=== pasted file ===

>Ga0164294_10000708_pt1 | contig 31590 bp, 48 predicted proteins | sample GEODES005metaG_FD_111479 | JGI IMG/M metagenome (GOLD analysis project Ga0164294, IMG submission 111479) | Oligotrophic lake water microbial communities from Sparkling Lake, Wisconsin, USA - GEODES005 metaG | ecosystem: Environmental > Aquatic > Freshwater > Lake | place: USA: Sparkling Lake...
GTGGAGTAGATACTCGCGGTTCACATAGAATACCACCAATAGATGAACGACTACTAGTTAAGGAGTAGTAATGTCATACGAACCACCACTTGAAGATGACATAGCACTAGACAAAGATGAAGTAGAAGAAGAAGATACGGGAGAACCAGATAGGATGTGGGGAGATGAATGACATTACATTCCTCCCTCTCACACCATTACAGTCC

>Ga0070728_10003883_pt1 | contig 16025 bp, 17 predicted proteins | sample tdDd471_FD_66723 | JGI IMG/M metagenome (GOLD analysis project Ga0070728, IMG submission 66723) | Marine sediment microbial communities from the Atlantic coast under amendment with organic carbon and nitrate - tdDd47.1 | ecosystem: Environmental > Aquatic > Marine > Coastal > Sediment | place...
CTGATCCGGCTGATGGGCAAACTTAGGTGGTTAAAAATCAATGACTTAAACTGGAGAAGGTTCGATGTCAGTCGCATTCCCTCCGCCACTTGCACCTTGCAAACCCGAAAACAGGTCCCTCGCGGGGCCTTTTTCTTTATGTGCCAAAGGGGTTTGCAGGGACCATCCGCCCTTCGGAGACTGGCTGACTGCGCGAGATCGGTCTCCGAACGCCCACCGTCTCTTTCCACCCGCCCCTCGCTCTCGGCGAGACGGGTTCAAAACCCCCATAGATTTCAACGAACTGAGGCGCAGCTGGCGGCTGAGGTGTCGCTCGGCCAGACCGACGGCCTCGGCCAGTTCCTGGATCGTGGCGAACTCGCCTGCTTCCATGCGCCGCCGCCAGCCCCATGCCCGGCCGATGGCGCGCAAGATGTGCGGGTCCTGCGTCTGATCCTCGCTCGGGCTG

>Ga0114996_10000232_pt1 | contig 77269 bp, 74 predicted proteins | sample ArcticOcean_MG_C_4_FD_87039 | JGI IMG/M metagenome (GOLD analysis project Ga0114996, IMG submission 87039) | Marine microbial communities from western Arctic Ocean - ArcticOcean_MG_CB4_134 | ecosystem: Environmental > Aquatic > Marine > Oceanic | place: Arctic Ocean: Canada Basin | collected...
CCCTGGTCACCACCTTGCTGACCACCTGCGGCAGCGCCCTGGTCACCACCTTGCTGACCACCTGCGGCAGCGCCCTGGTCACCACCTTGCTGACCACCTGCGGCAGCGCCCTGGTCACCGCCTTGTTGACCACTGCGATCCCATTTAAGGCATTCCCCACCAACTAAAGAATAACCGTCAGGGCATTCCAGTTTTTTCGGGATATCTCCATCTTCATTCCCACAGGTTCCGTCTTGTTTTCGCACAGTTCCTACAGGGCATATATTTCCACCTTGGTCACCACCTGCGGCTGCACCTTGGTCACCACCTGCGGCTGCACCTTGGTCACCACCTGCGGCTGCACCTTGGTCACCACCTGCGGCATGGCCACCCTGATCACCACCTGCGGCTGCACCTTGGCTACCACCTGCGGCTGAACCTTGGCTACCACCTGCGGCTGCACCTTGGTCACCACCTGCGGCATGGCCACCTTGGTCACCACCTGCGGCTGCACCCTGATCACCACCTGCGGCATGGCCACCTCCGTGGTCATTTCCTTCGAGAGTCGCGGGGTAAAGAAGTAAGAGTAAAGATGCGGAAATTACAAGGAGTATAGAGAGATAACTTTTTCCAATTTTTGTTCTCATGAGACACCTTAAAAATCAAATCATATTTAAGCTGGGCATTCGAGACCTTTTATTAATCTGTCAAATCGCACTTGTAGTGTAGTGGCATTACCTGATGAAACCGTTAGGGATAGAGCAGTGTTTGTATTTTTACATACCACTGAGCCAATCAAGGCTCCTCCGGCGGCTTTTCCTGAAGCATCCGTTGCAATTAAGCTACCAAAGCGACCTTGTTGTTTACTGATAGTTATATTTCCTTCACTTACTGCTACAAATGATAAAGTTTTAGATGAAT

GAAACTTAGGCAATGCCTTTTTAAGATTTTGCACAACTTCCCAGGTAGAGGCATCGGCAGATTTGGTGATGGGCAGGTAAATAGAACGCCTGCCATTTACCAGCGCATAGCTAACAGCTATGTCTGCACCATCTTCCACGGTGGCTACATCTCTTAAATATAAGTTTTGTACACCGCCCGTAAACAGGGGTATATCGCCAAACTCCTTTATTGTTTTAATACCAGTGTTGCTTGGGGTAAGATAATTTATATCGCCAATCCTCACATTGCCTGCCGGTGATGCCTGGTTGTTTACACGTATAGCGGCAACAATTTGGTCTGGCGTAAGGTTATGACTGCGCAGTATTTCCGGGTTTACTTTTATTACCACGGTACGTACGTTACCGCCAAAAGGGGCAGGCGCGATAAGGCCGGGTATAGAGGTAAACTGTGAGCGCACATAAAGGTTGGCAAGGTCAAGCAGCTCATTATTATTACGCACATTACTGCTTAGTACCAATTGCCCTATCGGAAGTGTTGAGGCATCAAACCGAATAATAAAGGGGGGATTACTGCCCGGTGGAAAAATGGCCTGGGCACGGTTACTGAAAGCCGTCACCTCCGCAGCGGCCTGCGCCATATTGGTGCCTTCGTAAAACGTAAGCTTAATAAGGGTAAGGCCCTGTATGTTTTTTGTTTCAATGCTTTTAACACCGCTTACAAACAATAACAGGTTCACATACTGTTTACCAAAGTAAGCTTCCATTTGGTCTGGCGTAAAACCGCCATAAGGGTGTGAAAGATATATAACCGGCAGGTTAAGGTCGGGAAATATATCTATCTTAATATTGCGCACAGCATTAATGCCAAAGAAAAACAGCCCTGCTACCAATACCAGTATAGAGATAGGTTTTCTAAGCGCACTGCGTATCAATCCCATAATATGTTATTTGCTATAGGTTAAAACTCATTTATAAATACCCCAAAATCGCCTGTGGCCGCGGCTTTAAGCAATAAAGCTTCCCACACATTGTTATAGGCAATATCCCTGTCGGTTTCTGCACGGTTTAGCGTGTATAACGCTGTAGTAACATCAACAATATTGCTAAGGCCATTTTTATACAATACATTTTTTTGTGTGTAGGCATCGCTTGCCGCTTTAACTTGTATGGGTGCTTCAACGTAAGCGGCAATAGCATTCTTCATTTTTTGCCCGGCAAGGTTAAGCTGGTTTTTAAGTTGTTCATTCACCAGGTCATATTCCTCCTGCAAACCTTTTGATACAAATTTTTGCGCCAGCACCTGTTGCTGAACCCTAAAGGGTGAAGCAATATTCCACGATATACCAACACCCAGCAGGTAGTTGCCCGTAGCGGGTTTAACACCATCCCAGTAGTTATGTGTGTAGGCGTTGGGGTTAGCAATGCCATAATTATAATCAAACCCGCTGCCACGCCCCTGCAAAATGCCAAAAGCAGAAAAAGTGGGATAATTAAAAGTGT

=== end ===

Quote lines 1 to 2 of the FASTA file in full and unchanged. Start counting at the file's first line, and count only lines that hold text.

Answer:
>Ga0164294_10000708_pt1 | contig 31590 bp, 48 predicted proteins | sample GEODES005metaG_FD_111479 | JGI IMG/M metagenome (GOLD analysis project Ga0164294, IMG submission 111479) | Oligotrophic lake water microbial communities from Sparkling Lake, Wisconsin, USA - GEODES005 metaG | ecosystem: Environmental > Aquatic > Freshwater > Lake | place: USA: Sparkling Lake...
GTGGAGTAGATACTCGCGGTTCACATAGAATACCACCAATAGATGAACGACTACTAGTTAAGGAGTAGTAATGTCATACGAACCACCACTTGAAGATGACATAGCACTAGACAAAGATGAAGTAGAAGAAGAAGATACGGGAGAACCAGATAGGATGTGGGGAGATGAATGACATTACATTCCTCCCTCTCACACCATTACAGTCC